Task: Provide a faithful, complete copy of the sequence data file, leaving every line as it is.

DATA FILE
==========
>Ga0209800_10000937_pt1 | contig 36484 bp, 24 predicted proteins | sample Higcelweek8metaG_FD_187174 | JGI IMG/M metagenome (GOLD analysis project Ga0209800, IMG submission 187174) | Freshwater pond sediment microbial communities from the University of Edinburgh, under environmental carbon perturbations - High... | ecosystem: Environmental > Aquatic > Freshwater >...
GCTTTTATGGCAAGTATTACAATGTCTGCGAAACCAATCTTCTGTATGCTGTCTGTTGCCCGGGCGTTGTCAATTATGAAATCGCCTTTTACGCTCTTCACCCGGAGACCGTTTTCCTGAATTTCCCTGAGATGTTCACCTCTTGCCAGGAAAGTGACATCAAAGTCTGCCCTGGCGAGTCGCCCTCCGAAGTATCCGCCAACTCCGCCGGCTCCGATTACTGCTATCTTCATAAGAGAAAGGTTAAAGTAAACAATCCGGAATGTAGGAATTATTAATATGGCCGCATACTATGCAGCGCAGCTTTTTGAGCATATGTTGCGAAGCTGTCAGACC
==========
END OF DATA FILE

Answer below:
>Ga0209800_10000937_pt1 | contig 36484 bp, 24 predicted proteins | sample Higcelweek8metaG_FD_187174 | JGI IMG/M metagenome (GOLD analysis project Ga0209800, IMG submission 187174) | Freshwater pond sediment microbial communities from the University of Edinburgh, under environmental carbon perturbations - High... | ecosystem: Environmental > Aquatic > Freshwater >...
GCTTTTATGGCAAGTATTACAATGTCTGCGAAACCAATCTTCTGTATGCTGTCTGTTGCCCGGGCGTTGTCAATTATGAAATCGCCTTTTACGCTCTTCACCCGGAGACCGTTTTCCTGAATTTCCCTGAGATGTTCACCTCTTGCCAGGAAAGTGACATCAAAGTCTGCCCTGGCGAGTCGCCCTCCGAAGTATCCGCCAACTCCGCCGGCTCCGATTACTGCTATCTTCATAAGAGAAAGGTTAAAGTAAACAATCCGGAATGTAGGAATTATTAATATGGCCGCATACTATGCAGCGCAGCTTTTTGAGCATATGTTGCGAAGCTGTCAGACC